It can be made with or with out hooch, a few cloves will provide enough spice to fill in the gap and if you have some bitters, a few drops will help too. As with all of our recipes its also very flexible and can be tailored to use your favourite spirit, or whatever’s on the reduced to clear shelf at tesco. We’ve made it with Armenian Brandy, Uzbek Vodka, Georgian Grappa…- whatever’s cheap and available. 


1 orange sliced

1 Lemon Sliced

100g sugar

100mls Vodka

700mls Water


Method: Combine everything except the vodka in a pot and bring to the boil, stir till sugar is dissolved then add vodka. Serve  hot from a flask on a snowy hill top or somewhere cold, windy and beautiful. Click here for step by step instructions.

Fancy Permutations:

Hot Pink Gin: Replace the vodka with gin, and the orange and lemon with two pink grapefruits(peeled) use brown sugar and add a few drops of angostura bitters to taste.  

Hot Orange Brandy: Replace lemon with orange and the vodka with Cointreau.

Hot Spiced Rum: Replace vodka with dark rum, add 5 cloves a stick of cinnamin and a vanilla pod to the mixture. Remove the cloves immediately after boiling.


Leaving Istanbul

Drying Laundry



Last Thursday we cycled out of a grey and shiny Istanbul. It had been raining heavily, the road was slippery, and we we had wet feet within a few minutes. Leaving Istanbul was hard. We had spent the previous week hanging out with family and girlfriends, it was difficult to drag ourselves away and get moving again, the cold dirty spray from passing trucks did little to help. By nightfall we had failed to escape Istanbul’s urban sprawl and camped on the only dry land we could find, on the fringe of a petrol station forecourt.

Munching on excellent kebabs, and drinking the endless supply of tea plied by the forecourt attendants it began to sink in- we were on the last leg of our cycle. In a few days we’d be in the EU, in three months we’d be home- the adventure would be over. Somewhere in Turkey the world had changed, and it now seemed behind us. Somewhere along the way, possibly the cold and empty desert of Iran, or the icy passes of the Caucasus we had crossed a bridge, had left a dream and were cycling towards an achievement- and now it was time to start thinking about after. But enough of after for the moment.


Technically our last few days in Turkey were also our first in Europe, but in reality they were our last in Asia. Cycling towards Bulgaria I could feel it, the tea, the dancing with arms aloft, and all the fancy trim of the orient ebbing away. Curved crescents giving way to angular crosses, warm and unquestioning hospitality to reservation. Inshallah to cold rationality. All of this had been happening gradually, but there’s nothing like a border to evoke determinate perceptions where in reality blurry lines exist. Sometimes a line in the sand really helps bring things into focus, and the line in the sand between Bulgaria and Turkey was a bold reminder that most of this is adventure is now behind us and now each kilometre brings us closer to the familiar rather than propelling us into unfamiliar worlds.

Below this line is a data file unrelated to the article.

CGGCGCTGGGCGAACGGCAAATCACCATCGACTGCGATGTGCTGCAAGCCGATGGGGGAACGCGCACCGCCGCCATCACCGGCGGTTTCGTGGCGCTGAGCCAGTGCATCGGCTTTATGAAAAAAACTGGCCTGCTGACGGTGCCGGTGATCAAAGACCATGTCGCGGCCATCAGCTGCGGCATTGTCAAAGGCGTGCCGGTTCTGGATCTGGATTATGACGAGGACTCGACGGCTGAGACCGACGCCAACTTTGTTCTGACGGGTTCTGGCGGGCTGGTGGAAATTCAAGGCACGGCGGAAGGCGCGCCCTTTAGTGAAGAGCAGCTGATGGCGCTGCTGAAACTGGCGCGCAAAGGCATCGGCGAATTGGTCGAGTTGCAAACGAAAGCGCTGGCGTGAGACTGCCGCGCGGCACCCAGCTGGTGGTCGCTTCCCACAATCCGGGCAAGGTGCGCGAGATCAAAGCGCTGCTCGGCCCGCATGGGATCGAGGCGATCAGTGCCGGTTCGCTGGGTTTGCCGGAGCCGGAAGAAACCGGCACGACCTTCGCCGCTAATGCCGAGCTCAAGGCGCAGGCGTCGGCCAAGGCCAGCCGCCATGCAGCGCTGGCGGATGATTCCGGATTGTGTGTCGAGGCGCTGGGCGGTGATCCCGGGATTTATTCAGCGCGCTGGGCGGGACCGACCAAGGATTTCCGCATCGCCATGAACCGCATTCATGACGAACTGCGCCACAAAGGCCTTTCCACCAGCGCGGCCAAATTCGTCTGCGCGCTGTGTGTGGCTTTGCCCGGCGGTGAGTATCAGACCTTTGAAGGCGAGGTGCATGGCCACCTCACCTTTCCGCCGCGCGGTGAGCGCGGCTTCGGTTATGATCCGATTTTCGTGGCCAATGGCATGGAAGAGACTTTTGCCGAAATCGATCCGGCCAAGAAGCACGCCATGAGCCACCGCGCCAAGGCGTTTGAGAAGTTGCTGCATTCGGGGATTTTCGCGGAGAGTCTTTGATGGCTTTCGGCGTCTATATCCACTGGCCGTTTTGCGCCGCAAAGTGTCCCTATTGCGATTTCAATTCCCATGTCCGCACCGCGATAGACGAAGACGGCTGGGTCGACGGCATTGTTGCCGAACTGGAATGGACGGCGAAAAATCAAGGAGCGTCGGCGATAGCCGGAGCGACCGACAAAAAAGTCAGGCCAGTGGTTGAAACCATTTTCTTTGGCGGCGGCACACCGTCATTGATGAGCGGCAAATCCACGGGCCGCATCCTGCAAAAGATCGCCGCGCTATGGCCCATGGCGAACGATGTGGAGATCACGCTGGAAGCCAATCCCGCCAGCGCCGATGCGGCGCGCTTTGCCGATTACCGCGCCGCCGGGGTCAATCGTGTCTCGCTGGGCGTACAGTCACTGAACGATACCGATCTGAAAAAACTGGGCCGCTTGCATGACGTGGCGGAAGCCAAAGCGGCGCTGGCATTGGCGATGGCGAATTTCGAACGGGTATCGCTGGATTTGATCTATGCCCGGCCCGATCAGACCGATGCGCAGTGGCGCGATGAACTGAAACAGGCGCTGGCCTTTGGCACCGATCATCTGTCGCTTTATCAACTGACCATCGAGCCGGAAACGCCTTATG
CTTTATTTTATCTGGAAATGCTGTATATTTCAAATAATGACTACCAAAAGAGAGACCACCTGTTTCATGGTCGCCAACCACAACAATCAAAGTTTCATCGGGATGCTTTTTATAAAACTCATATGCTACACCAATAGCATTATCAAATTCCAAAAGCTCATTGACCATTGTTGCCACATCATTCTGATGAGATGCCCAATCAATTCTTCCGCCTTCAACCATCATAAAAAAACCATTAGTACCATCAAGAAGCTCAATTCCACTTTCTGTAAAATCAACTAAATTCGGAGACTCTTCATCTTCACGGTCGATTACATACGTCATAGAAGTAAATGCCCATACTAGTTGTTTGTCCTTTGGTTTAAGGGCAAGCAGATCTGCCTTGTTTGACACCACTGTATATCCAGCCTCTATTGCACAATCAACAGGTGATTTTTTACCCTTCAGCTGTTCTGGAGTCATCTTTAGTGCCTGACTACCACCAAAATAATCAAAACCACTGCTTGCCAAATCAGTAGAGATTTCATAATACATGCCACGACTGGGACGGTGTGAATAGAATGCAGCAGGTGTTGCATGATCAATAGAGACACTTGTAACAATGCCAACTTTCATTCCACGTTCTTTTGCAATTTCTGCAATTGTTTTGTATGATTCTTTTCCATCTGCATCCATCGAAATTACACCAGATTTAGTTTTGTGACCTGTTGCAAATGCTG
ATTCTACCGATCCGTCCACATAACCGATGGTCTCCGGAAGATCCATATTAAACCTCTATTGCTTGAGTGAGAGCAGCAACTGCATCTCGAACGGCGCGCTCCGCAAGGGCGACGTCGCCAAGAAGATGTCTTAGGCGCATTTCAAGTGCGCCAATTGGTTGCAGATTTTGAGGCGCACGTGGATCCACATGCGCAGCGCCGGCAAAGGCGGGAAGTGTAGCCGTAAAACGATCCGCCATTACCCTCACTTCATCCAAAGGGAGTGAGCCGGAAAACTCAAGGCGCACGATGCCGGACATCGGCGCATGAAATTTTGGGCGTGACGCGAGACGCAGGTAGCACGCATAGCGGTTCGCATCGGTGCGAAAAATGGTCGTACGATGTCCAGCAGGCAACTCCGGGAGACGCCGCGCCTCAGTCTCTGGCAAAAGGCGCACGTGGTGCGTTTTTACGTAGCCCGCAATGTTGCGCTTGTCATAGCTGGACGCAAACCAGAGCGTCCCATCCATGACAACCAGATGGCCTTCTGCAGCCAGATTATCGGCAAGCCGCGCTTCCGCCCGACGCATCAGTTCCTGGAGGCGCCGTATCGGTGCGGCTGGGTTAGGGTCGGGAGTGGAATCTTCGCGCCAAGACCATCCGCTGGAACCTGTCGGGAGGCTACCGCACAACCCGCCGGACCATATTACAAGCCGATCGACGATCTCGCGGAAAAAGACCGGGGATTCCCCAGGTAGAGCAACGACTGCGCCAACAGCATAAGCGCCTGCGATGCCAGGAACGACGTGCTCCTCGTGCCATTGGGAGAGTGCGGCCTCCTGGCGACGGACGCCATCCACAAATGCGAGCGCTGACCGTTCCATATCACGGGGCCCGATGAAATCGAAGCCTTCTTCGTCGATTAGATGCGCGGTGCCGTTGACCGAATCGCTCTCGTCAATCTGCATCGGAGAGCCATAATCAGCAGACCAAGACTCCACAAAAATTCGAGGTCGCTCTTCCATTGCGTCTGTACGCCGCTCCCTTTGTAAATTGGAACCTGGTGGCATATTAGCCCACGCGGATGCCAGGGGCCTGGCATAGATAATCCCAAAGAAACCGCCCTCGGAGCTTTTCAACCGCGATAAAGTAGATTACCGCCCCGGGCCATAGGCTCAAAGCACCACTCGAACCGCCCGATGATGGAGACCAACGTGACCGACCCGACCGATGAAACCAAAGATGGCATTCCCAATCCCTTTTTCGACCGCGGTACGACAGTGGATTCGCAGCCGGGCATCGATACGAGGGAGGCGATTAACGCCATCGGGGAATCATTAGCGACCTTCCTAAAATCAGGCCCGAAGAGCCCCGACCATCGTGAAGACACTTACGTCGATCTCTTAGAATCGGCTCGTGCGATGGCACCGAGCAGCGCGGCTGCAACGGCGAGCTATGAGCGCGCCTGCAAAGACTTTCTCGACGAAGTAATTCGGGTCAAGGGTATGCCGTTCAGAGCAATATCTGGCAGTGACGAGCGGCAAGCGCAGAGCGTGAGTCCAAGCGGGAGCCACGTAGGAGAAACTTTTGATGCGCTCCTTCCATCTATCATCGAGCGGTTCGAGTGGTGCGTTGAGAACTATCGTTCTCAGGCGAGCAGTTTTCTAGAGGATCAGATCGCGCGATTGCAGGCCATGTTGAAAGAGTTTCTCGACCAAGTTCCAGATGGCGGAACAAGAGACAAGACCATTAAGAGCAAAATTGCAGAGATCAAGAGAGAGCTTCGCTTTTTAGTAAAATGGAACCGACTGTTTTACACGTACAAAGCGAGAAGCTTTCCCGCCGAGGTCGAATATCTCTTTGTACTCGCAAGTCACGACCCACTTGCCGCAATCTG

Located at the nexus of several realms, where Europe, Asia, Arabia meet Turkey begs cliches and handy metaphors. All of them apt. It is a crossroad and a bridge, it is where the Occident and the Orient merge, its kebabs and beer, ordered roads and pragmatic Islam. For us its where the hard yards, the unknown and unusual begin to give way.

Turkey was good to us. The Turks possibly the warmest people I’ve encountered. They are excellent hosts, generous and undemanding, gregarious and outgoing. I’m sorry to have left.

Tea House

Let Them Eat Cake

Fearghal likes Bread


I’m always amazed by the sheer quantity of different breads that are eaten around the world. From the same basic ingredients of flour, yeast, water and salt there are breads that are crumbly, chewy, crispy, flakey, bland, full flavoured, thin sheets, long baguettes, round loaves, rectangular loaves and everything in between.

At home, getting bread is a very simple matter but in some places it can be exceedingly difficult. After crossing the Salar de Uyuni in Bolivia, we stopped in a small village to get some bread from one of the tiny cluttered grocery shops. We were told that their bread normally came from Oruro (about 300km away), but because it had rained, the dirt roads turned to mud and thus the bread van couldn’t get through!